The dialogue itself can take place in person or remotely. But it should definitely be a conversation. Not correspondence. “By exchanging emails, you can discuss some general issues or arrange a meeting,” Stratmann says. – But it’s better to have basic conversations in person or on the phone, because you can get a better feel for the tone of the person you’re talking to.
In a face-to-face meeting, intonation is just one of the details worth paying close attention to. According to research by Robert Half, hiring managers note the following characteristics of the job applicant:
whether eye contact is maintained.
That is why correspondence is not enough. And knowing how to use all these features of behavior to your advantage requires a certain skill. “Practice negotiating with someone you know well. Be sure to ask him to make your task as difficult as possible,” Margolis advises. – Let him try to confuse you, embarrass you, challenge your judgment. Let him challenge you, and you will learn to respond professionally.”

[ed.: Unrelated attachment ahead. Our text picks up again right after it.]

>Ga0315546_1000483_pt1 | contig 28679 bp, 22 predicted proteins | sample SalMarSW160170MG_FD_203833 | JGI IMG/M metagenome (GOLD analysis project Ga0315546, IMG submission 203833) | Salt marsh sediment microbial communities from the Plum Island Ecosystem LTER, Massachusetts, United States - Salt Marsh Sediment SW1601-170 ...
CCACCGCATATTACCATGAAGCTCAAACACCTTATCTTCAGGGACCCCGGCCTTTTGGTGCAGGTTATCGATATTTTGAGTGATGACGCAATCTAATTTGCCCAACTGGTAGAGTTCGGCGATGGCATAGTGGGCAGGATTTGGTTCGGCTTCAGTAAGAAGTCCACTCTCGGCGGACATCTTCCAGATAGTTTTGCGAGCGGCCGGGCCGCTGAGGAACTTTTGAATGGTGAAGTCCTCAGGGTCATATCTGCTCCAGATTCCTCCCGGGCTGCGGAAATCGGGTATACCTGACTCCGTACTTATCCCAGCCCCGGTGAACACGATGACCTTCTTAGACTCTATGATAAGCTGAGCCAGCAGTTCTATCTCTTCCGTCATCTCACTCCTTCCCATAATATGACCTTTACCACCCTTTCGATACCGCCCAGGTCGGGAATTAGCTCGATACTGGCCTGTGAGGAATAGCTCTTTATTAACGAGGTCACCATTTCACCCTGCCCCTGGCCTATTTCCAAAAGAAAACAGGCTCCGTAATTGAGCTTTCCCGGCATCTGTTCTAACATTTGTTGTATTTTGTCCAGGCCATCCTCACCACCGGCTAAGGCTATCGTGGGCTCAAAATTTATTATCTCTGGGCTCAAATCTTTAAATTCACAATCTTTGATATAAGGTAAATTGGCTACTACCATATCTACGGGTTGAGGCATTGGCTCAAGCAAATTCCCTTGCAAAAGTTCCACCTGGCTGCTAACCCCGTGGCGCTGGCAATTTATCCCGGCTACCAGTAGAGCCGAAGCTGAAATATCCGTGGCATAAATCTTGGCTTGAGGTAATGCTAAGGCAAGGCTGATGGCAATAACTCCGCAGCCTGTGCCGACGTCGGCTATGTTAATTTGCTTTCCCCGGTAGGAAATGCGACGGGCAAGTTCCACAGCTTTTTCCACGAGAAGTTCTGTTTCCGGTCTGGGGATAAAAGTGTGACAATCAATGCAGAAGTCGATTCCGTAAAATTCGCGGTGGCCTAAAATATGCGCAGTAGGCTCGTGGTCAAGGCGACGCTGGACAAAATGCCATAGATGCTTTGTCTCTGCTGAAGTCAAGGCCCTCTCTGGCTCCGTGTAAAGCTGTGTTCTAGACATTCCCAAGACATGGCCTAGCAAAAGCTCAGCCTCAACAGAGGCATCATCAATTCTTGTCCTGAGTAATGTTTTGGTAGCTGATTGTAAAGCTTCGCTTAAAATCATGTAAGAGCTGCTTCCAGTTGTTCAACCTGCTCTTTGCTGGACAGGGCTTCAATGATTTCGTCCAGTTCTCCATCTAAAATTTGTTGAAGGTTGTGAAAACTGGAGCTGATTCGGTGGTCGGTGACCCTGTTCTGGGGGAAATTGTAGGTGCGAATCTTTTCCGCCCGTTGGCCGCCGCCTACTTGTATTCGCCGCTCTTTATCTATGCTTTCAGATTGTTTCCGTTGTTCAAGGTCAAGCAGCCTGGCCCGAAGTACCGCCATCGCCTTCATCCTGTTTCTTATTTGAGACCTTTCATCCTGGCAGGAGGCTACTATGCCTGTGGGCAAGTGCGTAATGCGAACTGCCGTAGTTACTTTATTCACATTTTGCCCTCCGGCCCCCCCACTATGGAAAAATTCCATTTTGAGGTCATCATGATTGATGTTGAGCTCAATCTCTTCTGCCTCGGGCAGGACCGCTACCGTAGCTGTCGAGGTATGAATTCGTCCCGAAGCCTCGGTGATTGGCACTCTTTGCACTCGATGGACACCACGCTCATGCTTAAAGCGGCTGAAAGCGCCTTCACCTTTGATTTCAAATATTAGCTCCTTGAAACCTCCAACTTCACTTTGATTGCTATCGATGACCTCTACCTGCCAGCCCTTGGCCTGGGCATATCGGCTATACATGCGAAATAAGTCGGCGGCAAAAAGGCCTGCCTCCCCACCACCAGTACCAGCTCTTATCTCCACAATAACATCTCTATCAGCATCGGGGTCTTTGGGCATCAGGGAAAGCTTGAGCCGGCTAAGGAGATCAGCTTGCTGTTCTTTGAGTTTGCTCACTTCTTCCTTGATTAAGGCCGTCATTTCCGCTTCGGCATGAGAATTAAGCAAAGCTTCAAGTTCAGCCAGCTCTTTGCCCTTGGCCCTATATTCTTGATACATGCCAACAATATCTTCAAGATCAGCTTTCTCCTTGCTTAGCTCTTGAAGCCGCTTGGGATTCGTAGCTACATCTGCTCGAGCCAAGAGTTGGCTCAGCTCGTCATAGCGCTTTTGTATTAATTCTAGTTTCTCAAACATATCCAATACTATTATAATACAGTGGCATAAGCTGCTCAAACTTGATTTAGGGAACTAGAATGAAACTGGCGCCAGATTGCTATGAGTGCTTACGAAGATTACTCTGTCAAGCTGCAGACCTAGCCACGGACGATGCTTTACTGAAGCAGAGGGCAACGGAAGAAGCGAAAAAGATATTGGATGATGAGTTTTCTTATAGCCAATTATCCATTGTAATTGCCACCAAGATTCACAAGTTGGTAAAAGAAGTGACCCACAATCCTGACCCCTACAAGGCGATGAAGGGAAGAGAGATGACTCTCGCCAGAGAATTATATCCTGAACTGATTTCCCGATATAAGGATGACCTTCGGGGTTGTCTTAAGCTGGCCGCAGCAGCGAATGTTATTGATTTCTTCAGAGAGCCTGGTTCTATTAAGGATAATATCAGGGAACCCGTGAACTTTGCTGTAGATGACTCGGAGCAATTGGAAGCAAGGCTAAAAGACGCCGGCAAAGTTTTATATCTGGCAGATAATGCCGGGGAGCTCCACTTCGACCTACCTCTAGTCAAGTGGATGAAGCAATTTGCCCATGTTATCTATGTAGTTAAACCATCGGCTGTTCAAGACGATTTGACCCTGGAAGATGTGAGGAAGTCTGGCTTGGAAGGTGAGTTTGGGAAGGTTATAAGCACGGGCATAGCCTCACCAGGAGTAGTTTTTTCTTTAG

Margolis also recommends writing down the most important points for you to discuss during negotiations. Then write down three of your qualities that set you apart from other job seekers. Spit these out on paper, and you’ll gain more confidence.
Ghaith, for his part, suggests crafting a small opening statement with the following structure:
list your strengths;
evaluate the results that have been achieved because of them;
tell how those results will be put to use;
state the amount of pay for which you qualify. Name the maximum possible amount (according to your previous research and your qualifications). After all, this is where negotiations should start.
Finish your speech with a question that starts the negotiation. For example: “How do you see the prospects for our collaboration?”
“I am a creative copywriter, a high-end professional who has created several successful ad texts for my recent clients that have increased their advertising revenue by 20% in one quarter. I believe that if your company has more resources and staff at my disposal, I can work even more effectively. Given my experience and merits, I expect a salary (you name the highest possible amount under the circumstances for the position). How would you feel about the possibility of cooperating on such terms?”. Your speech, of course, can be written very differently. Write in your usual language, change the structure to your liking. Don’t forget to mention how much you are hoping for and end your introduction with the question with which the negotiations themselves will begin.